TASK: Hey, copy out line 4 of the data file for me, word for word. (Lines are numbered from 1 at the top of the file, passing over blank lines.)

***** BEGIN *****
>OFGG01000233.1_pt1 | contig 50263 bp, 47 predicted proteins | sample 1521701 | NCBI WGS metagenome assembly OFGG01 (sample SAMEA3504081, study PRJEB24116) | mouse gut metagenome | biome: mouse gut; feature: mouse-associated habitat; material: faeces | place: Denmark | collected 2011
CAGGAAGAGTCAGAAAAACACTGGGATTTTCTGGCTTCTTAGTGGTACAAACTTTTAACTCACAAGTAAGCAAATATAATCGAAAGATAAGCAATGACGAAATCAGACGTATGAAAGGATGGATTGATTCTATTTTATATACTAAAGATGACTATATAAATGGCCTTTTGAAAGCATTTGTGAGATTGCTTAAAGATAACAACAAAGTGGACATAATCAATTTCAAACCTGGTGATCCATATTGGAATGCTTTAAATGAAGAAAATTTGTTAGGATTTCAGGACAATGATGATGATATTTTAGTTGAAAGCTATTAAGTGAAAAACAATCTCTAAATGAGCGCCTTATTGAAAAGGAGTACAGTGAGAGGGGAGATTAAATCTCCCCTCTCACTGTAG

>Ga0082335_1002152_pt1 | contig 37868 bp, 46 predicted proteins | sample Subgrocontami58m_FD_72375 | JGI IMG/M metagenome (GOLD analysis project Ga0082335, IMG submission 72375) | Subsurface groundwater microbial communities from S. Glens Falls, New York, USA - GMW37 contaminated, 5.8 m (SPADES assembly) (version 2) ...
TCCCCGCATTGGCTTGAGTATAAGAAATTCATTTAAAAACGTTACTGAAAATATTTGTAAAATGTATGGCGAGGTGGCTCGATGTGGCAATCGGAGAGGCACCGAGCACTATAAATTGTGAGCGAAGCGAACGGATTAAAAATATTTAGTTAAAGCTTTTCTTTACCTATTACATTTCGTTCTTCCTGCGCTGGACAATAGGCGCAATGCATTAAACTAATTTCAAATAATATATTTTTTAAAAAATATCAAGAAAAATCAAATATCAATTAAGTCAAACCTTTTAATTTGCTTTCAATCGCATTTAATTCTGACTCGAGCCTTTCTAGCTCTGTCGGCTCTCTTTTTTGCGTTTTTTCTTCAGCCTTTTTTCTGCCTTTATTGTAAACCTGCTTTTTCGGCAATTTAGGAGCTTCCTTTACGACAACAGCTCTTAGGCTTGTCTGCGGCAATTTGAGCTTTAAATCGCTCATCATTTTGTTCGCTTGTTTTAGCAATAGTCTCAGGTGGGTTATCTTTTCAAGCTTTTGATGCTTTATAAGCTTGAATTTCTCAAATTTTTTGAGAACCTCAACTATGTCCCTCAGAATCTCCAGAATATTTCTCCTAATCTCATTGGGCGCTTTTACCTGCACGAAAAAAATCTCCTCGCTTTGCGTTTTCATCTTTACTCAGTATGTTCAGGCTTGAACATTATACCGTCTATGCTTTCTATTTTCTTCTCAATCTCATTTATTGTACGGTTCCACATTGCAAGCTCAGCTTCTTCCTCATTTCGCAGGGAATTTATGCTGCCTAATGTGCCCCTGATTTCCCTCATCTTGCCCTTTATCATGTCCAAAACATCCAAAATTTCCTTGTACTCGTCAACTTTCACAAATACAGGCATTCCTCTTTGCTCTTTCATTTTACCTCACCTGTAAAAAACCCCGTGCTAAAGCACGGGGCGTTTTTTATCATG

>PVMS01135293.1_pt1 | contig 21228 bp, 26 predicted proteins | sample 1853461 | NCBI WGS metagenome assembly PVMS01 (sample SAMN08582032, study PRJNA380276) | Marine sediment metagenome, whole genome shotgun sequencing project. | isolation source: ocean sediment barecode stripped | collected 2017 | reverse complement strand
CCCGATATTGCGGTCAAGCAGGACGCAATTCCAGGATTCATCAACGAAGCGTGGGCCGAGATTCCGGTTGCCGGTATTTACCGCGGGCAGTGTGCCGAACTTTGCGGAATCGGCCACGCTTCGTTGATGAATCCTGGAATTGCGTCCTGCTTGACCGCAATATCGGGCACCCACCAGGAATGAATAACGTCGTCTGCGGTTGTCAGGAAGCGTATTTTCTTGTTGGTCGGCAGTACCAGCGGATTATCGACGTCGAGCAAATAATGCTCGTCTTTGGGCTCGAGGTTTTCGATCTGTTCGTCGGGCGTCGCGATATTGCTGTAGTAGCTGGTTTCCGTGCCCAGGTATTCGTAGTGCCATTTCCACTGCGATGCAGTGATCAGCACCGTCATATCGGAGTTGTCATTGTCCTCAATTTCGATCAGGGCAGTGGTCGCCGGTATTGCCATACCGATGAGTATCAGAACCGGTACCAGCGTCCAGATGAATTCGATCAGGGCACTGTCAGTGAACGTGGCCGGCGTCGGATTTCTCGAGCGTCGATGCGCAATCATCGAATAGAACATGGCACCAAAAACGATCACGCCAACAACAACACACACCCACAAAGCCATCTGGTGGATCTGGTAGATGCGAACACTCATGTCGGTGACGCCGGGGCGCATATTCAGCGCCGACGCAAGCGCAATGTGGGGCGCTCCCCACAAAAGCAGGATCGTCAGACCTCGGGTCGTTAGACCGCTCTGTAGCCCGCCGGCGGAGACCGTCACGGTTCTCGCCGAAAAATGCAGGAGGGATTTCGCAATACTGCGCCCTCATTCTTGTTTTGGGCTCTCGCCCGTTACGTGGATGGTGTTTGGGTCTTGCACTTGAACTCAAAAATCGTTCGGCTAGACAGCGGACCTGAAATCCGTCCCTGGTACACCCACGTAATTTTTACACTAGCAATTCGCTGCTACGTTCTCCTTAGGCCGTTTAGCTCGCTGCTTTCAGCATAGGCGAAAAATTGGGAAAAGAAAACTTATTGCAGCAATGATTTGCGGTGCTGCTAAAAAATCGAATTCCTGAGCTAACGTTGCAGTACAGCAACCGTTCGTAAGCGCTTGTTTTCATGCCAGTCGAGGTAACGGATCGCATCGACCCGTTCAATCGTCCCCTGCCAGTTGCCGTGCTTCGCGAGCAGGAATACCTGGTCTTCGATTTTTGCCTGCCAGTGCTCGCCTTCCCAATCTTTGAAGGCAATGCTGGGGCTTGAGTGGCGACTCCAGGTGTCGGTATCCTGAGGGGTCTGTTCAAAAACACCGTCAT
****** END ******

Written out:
TCCCCGCATTGGCTTGAGTATAAGAAATTCATTTAAAAACGTTACTGAAAATATTTGTAAAATGTATGGCGAGGTGGCTCGATGTGGCAATCGGAGAGGCACCGAGCACTATAAATTGTGAGCGAAGCGAACGGATTAAAAATATTTAGTTAAAGCTTTTCTTTACCTATTACATTTCGTTCTTCCTGCGCTGGACAATAGGCGCAATGCATTAAACTAATTTCAAATAATATATTTTTTAAAAAATATCAAGAAAAATCAAATATCAATTAAGTCAAACCTTTTAATTTGCTTTCAATCGCATTTAATTCTGACTCGAGCCTTTCTAGCTCTGTCGGCTCTCTTTTTTGCGTTTTTTCTTCAGCCTTTTTTCTGCCTTTATTGTAAACCTGCTTTTTCGGCAATTTAGGAGCTTCCTTTACGACAACAGCTCTTAGGCTTGTCTGCGGCAATTTGAGCTTTAAATCGCTCATCATTTTGTTCGCTTGTTTTAGCAATAGTCTCAGGTGGGTTATCTTTTCAAGCTTTTGATGCTTTATAAGCTTGAATTTCTCAAATTTTTTGAGAACCTCAACTATGTCCCTCAGAATCTCCAGAATATTTCTCCTAATCTCATTGGGCGCTTTTACCTGCACGAAAAAAATCTCCTCGCTTTGCGTTTTCATCTTTACTCAGTATGTTCAGGCTTGAACATTATACCGTCTATGCTTTCTATTTTCTTCTCAATCTCATTTATTGTACGGTTCCACATTGCAAGCTCAGCTTCTTCCTCATTTCGCAGGGAATTTATGCTGCCTAATGTGCCCCTGATTTCCCTCATCTTGCCCTTTATCATGTCCAAAACATCCAAAATTTCCTTGTACTCGTCAACTTTCACAAATACAGGCATTCCTCTTTGCTCTTTCATTTTACCTCACCTGTAAAAAACCCCGTGCTAAAGCACGGGGCGTTTTTTATCATG